phase-damping channel ref4 . Several attempts have been made to realize the scheme in a more practical manner which considered various entanglement resources such as maximally entangled, partially entangled ref5 and entanglement-bereft ref3 quantum states. The fundamental issue in quantum communication and quantum cryptography is the use of quantum channels. Qubits require a quantum channel to transform without being a subject to quantum decoherence ref6 and quantum collapse which destroys their quantum nature. Quantum channels are quite beneficial as they can carry quantum information as well as classical information ref7 . Mathematically, these channels are convex-linear, positive-definite unitary operators ref8 . We use the operator-sum-representation or Kraus-representation of quantum channels in this paper ref9 . Realistic quantum channels are subject to noise and open system, non-unitary dynamics as they lose coherence and entanglement which are the advantage of using quantum computation over the classical information processing. To still make the formalism unitary and hermitian, we first evolve the system and the environment together as a closed system and then trace out the environment after the action of the channel to look at the dynamics of the system alone under the action of the noisy channels ref9 .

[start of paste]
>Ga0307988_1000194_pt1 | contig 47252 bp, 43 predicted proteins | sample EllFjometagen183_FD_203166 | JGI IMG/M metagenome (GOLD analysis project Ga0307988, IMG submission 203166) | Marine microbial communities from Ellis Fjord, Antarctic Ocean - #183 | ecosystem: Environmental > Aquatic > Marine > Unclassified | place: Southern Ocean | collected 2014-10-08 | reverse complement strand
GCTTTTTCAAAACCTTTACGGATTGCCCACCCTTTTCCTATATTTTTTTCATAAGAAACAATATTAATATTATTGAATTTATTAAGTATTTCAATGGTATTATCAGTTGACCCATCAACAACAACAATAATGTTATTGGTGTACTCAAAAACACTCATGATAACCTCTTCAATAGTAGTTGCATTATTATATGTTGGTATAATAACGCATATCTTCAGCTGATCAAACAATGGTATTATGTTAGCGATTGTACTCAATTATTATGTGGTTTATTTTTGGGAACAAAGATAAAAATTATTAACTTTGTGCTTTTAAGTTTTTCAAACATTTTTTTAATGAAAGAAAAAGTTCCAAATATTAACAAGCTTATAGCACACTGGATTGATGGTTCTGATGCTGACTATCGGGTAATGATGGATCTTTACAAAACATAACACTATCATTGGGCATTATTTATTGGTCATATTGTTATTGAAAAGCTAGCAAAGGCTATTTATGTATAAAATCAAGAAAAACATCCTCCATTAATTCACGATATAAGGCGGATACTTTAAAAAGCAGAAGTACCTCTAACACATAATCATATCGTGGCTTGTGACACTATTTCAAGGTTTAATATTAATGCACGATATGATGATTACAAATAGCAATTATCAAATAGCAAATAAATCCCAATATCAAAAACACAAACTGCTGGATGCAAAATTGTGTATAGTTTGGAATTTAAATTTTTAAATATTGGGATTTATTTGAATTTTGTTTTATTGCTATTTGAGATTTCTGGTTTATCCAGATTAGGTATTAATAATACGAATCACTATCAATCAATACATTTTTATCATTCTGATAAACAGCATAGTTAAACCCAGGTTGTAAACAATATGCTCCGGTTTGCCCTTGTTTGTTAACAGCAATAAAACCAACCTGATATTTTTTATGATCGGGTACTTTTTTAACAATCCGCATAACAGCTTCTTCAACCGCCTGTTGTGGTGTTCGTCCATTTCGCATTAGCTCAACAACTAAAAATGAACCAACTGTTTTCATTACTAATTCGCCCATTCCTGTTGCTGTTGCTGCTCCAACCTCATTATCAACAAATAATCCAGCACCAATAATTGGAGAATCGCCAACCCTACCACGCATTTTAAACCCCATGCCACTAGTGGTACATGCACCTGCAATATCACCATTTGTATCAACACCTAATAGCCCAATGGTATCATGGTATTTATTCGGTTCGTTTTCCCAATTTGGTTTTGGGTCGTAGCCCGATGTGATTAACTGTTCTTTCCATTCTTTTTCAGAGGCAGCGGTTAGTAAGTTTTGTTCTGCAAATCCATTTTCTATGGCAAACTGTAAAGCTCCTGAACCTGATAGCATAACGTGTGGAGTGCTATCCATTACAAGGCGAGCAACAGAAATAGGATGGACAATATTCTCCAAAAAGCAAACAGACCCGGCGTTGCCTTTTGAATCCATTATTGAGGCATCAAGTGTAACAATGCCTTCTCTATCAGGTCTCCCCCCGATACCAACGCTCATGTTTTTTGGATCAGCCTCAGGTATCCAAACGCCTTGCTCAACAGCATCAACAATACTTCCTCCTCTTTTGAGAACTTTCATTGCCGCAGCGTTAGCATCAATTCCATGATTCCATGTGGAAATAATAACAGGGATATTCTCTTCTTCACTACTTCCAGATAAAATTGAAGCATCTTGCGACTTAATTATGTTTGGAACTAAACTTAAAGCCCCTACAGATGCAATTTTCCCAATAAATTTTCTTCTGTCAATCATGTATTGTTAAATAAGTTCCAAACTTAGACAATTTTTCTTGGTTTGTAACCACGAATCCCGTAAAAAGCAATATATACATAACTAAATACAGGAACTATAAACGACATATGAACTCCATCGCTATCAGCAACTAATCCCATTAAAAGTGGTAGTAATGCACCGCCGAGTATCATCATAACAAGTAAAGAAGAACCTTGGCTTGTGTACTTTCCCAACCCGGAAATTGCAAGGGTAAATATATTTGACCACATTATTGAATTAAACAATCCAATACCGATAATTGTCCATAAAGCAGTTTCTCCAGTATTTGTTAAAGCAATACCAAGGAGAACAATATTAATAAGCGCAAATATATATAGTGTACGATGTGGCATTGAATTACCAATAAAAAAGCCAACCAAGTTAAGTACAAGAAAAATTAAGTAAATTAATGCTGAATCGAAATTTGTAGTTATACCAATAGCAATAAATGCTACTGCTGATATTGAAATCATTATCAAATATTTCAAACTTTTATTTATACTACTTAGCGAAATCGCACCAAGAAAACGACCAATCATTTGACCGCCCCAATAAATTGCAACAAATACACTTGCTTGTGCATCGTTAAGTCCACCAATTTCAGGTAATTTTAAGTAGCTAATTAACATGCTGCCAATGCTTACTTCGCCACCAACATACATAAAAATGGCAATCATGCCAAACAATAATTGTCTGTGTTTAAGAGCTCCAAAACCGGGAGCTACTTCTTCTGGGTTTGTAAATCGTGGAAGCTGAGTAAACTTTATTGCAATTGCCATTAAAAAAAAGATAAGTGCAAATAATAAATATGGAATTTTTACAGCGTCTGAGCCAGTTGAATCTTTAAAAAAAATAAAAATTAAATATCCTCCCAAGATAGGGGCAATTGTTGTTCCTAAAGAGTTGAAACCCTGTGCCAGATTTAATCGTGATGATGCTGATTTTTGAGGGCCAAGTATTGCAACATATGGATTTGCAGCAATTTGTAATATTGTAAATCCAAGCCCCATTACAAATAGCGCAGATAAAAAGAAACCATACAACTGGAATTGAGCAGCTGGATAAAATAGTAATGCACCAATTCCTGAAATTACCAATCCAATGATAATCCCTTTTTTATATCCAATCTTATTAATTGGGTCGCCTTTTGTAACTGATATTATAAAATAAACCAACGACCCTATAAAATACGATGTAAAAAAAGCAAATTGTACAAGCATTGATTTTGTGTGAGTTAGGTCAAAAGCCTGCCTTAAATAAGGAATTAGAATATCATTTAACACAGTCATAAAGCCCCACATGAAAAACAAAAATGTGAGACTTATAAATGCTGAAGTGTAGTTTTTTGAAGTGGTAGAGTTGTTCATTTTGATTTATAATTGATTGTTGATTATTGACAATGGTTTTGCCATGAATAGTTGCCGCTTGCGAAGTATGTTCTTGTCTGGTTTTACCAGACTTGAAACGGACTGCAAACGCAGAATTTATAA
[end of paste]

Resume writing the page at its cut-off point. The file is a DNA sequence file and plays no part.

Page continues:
We basically have three types of quantum channels (depolarizing, dephasing and amplitude damping) ref10 in presence of environment while dealing with noisy operations on qubits. Other noisy channels can be realized as composition of these three channels. This paper concerns with energy dissipating amplitude-damping ref9 ; ref10 noisy quantum channel as it is the most practical one. The foremost thing which can be imagined for a noisy channel is the energy loss of the information and applying it to multipartite secret sharing becomes more realistic. Since there is a loss of information through a noisy channel, we lose the probability to distinguish between the states undergoing through such a channel. We thus need to know the possible states, then use a POVM (Positive Operator Valued Measurement) to optimize them and maximize the probability to distinguish as done in ref4 .